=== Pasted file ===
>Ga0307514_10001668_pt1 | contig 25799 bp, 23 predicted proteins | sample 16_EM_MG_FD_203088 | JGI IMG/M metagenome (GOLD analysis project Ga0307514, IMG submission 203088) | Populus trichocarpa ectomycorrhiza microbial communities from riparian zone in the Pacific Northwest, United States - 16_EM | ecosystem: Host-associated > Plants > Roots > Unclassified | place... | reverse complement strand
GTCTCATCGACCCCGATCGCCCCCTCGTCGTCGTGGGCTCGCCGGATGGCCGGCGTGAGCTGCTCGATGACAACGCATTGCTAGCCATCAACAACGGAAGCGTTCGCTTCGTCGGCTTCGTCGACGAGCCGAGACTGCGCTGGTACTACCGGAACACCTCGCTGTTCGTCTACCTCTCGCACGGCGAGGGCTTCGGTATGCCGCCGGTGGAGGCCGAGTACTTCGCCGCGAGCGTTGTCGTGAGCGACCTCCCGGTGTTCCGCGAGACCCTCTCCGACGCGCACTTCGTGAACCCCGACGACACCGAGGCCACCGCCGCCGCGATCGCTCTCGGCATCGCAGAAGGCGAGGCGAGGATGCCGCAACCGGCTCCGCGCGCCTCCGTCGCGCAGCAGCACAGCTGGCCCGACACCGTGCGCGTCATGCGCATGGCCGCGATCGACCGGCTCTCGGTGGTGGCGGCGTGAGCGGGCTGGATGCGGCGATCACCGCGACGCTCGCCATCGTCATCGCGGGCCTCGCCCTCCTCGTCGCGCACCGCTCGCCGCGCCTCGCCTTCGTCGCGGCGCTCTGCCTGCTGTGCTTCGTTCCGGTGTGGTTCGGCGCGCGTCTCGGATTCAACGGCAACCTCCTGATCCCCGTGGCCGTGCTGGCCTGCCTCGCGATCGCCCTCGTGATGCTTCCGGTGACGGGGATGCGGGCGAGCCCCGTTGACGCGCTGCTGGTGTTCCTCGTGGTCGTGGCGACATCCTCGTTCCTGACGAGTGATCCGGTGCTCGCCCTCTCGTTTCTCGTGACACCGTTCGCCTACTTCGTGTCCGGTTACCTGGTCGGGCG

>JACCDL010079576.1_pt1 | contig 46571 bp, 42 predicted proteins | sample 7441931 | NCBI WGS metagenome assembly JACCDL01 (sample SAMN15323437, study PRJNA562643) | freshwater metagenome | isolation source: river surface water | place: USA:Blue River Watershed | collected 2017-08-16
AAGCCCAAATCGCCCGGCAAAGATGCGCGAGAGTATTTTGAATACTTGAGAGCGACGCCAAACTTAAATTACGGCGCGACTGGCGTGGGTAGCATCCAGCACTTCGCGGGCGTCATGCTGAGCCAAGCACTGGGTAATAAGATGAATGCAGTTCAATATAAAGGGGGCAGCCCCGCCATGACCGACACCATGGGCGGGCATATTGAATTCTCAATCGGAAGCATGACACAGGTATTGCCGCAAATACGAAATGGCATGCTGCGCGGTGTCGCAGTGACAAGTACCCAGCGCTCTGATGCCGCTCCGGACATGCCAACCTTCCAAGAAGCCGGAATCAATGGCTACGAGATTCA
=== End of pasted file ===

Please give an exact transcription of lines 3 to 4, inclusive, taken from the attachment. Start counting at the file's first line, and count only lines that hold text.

>JACCDL010079576.1_pt1 | contig 46571 bp, 42 predicted proteins | sample 7441931 | NCBI WGS metagenome assembly JACCDL01 (sample SAMN15323437, study PRJNA562643) | freshwater metagenome | isolation source: river surface water | place: USA:Blue River Watershed | collected 2017-08-16
AAGCCCAAATCGCCCGGCAAAGATGCGCGAGAGTATTTTGAATACTTGAGAGCGACGCCAAACTTAAATTACGGCGCGACTGGCGTGGGTAGCATCCAGCACTTCGCGGGCGTCATGCTGAGCCAAGCACTGGGTAATAAGATGAATGCAGTTCAATATAAAGGGGGCAGCCCCGCCATGACCGACACCATGGGCGGGCATATTGAATTCTCAATCGGAAGCATGACACAGGTATTGCCGCAAATACGAAATGGCATGCTGCGCGGTGTCGCAGTGACAAGTACCCAGCGCTCTGATGCCGCTCCGGACATGCCAACCTTCCAAGAAGCCGGAATCAATGGCTACGAGATTCA